In 1866, Lord Shaftesbury, a philanthropist and campaigner for the rights of children, put forward the idea of a naval training ship for homeless boys in London. Shaftesbury persuaded the Admiralty to loan a redundant 50-gun frigate called the Chichester and she was fitted out and moored in the Thames off Greenhithe where, on 18th December 1866, she received her first intake of 50 boys from a children's refuge at Parker Street, near Covent Garden. The ship was managed by a committee of the 'National Refuges for Homeless and Destitute children' (later known as 'Shaftesbury Homes and Arethusa') and her first commanding officer was Captain A.H. Alston. By the end of the first year, nearly 200 boys had undergone useful training and, of the 42 who had completed their studies, 21 had entered the merchant marine and 9 the Royal Navy. Discipline on the Chichester was harsh and the work hard, but the boys were well-fed and motivated, so much so that the scheme was expanded in 1873 by the purchase of a second vessel, the old frigate Arethusa. By 1889 Chichester had fulfilled her original purpose and was disposed of, her name being transferred to the two-masted gaff-rigged schooner which was attached to Arethusa for sailing experience.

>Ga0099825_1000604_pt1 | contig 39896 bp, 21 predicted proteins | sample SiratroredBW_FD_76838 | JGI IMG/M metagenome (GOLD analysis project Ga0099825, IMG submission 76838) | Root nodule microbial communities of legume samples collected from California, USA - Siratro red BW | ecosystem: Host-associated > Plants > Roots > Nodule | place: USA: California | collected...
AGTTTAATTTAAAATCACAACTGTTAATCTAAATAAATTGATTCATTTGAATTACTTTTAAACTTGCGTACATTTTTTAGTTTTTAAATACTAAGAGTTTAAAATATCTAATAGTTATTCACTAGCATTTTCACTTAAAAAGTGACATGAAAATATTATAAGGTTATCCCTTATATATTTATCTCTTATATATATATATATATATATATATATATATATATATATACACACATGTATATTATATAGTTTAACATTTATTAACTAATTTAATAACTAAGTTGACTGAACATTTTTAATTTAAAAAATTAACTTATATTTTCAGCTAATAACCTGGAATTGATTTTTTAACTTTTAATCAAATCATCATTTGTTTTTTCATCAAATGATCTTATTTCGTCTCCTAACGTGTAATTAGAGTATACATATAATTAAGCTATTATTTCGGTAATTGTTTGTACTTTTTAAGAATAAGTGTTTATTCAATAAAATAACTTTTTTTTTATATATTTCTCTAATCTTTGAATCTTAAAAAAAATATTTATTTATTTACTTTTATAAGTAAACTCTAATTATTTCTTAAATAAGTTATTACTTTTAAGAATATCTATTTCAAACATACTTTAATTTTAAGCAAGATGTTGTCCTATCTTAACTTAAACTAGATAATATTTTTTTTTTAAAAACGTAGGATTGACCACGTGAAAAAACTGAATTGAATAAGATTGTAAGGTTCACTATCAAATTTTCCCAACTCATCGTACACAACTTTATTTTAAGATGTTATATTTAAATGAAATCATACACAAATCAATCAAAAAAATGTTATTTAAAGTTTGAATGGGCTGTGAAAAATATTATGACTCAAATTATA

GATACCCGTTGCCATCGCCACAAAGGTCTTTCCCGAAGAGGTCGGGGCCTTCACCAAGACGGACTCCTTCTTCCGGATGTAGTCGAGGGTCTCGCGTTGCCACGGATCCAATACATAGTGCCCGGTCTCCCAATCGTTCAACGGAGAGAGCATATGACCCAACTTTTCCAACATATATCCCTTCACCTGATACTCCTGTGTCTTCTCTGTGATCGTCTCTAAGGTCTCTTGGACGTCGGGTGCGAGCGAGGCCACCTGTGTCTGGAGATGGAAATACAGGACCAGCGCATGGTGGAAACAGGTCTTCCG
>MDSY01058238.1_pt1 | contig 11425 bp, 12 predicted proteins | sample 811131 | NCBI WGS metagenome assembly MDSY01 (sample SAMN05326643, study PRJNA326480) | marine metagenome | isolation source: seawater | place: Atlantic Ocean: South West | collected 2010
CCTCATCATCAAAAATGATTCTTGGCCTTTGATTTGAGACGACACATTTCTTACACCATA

H.M.S. Chichester was a 'Java' class frigate built at Woolwich and launched in 1843.